The Chicago Manual of Style recommends that images are cited differently depending on the source from which the images originated. This guide pertains particularly to still images relating to television content.
The HWS community has online access to the 17th edition of the Chicago Manual of Style.
This scenario applies to original works of art. In the case of television programs, photographs taken behind the scenes would fit into this category, as would location photographs and other works that are clearly not stills of the show itself.
To cite an image extracted from a larger work, see 14.158.
This scenario applies to published works, i.e., books and journal articles, containing images. In this instance, images are extracted from another, larger, body of work. The citation is chiefly back to the work itself, either book or article.
This scenario would particularly lend itself to still images from a show that are taken from or referenced in another work.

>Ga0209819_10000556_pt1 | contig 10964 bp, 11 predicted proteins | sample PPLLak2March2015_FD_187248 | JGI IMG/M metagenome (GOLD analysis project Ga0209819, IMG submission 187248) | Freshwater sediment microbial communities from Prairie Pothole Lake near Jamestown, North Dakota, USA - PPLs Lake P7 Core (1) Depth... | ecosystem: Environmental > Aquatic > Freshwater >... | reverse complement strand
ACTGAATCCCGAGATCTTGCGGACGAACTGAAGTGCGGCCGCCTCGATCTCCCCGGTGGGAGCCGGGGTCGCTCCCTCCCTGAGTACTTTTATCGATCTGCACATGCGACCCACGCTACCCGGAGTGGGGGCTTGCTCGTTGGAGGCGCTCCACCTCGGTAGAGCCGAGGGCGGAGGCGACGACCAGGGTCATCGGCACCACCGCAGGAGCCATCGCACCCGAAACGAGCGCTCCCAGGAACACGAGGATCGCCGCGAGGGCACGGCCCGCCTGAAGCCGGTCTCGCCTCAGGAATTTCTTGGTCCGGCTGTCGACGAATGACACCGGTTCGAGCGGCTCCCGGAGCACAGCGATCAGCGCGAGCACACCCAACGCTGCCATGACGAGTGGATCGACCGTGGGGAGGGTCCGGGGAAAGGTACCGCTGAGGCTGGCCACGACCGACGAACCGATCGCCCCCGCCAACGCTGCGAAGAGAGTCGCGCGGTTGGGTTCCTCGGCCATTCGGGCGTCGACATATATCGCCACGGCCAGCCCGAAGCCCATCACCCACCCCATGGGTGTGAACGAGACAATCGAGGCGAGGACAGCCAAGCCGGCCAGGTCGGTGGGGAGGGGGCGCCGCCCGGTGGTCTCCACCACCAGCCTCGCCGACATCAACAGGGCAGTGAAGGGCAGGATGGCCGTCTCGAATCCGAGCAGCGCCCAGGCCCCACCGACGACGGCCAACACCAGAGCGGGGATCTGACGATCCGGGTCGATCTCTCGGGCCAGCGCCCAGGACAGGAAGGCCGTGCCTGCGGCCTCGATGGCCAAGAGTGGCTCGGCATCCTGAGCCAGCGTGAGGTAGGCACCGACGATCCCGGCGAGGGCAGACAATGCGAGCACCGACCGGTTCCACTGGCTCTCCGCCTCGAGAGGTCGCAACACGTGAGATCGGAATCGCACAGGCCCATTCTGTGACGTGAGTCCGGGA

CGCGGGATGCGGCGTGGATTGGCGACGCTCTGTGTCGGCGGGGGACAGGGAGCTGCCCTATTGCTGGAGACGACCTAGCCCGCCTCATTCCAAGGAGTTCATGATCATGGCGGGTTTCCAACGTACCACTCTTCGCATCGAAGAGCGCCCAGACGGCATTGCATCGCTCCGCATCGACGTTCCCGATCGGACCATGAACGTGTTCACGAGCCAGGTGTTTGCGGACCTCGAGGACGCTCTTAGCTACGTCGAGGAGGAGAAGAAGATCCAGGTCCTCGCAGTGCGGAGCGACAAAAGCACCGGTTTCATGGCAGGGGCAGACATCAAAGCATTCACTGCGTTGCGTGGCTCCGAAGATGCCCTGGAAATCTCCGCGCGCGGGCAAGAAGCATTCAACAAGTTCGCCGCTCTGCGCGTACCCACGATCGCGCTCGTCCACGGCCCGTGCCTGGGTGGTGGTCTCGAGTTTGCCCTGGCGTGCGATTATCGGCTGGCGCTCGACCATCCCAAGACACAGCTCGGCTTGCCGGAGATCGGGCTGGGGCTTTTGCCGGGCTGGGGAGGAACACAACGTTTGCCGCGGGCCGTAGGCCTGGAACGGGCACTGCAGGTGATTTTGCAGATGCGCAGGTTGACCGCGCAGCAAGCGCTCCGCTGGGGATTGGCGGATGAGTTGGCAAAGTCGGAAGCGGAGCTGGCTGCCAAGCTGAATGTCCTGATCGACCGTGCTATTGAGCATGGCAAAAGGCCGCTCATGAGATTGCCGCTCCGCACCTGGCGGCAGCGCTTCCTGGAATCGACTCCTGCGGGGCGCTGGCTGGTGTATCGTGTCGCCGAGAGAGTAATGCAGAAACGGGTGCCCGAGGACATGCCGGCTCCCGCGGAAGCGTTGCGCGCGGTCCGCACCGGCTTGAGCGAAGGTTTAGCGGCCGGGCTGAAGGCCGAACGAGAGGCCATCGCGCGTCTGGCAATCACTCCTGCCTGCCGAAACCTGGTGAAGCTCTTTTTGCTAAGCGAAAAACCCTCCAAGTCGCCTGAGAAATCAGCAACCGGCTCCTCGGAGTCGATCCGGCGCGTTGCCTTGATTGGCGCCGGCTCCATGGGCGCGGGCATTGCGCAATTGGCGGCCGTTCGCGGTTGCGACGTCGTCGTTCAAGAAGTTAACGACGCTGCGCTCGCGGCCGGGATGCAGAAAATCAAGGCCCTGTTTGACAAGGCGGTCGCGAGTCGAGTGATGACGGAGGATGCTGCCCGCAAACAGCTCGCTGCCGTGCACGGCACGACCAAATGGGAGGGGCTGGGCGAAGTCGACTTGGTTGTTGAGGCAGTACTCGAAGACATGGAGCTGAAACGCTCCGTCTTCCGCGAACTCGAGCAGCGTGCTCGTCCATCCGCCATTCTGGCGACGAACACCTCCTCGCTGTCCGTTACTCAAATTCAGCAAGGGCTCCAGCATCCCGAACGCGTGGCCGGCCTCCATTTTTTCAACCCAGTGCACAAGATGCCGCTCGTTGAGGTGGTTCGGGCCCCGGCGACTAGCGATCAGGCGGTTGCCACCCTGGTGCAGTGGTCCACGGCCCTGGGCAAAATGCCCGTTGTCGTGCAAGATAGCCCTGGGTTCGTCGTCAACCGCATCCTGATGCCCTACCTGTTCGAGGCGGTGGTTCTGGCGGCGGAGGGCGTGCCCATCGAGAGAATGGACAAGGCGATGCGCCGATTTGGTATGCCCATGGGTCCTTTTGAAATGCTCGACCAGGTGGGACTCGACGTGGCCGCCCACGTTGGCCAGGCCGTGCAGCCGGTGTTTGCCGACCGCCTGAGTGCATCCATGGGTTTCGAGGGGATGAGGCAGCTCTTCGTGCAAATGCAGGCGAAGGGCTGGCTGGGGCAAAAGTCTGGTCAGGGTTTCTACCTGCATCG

DeCandido, GraceAnne A. "Bibliographic Good vs. Evil in Buffy the Vampire Slayer." American Libraries 30, no. 8
(September 1999): 44-47. https://www.jstor.org/stable/25637287
Cohen, Nicole, and Andrew Jones. "20 Years Ago, 'Buffy' Welcomed Us All to the Hellmouth (aka High School)." NPR.org,
March 10, 2017. https://www.npr.org/2017/03/10/519465836/20-years-ago-buffy-welcomed-us-all-to-the-hellmouth-aka-high-school.
You may find yourself wishing to extract a still image from a moving image resource, in which case this librarian would recommend you cite the original moving image, similar to scenario 2 (above).
When working with these types of online media, Chicago prescribes:
Note also: if the source is a recording of an earlier event, include information about that earlier event.
Television Academy. "True Blood Cast Shares a Vampire Pun at the Emmys | Television Academy Throwback." Filmed
August 2010 at the 62nd Emmy Awards. YouTube video, 0:49. Oct. 27, 2020. https://www.youtube.com/watch?v=l5DSrItKonA
Note: The above example is a "Throwback" video whereupon it was posted to YouTube 10 years after its original broadcast. The information about the original broadcast (62nd Emmy Awards) was extracted from the notes accompanying the posting.